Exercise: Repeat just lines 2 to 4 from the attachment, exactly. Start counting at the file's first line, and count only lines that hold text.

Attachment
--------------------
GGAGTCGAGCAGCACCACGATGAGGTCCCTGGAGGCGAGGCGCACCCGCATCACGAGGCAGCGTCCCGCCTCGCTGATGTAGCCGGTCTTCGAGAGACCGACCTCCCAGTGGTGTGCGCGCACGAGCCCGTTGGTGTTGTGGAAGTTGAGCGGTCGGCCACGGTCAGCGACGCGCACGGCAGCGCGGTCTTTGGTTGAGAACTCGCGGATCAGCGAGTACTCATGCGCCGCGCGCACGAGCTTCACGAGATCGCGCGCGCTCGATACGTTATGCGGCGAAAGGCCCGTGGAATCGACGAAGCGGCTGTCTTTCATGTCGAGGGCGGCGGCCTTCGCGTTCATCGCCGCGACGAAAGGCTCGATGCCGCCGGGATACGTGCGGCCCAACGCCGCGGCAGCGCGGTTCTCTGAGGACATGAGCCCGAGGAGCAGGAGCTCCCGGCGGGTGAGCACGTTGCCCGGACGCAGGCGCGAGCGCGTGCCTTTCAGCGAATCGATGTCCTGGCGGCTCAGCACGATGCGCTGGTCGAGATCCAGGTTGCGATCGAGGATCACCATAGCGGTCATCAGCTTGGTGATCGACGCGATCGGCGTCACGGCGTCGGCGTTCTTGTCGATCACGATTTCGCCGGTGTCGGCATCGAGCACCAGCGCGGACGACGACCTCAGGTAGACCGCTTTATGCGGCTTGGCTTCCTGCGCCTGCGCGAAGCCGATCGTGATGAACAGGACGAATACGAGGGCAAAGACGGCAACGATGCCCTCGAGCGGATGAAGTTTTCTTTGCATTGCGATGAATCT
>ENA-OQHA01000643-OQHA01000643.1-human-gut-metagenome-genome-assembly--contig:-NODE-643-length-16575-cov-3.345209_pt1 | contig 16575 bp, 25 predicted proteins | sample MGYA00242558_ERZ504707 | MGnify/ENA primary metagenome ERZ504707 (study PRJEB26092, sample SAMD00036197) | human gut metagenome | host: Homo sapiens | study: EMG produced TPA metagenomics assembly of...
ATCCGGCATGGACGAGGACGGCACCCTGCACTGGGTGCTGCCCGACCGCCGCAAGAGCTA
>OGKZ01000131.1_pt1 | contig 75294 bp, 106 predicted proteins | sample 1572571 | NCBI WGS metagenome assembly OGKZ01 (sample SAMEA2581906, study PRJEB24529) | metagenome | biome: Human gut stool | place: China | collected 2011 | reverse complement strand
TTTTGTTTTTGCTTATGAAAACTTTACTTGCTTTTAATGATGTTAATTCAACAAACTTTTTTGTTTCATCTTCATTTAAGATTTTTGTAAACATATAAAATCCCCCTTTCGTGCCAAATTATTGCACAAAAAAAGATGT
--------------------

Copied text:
>ENA-OQHA01000643-OQHA01000643.1-human-gut-metagenome-genome-assembly--contig:-NODE-643-length-16575-cov-3.345209_pt1 | contig 16575 bp, 25 predicted proteins | sample MGYA00242558_ERZ504707 | MGnify/ENA primary metagenome ERZ504707 (study PRJEB26092, sample SAMD00036197) | human gut metagenome | host: Homo sapiens | study: EMG produced TPA metagenomics assembly of...
ATCCGGCATGGACGAGGACGGCACCCTGCACTGGGTGCTGCCCGACCGCCGCAAGAGCTA
>OGKZ01000131.1_pt1 | contig 75294 bp, 106 predicted proteins | sample 1572571 | NCBI WGS metagenome assembly OGKZ01 (sample SAMEA2581906, study PRJEB24529) | metagenome | biome: Human gut stool | place: China | collected 2011 | reverse complement strand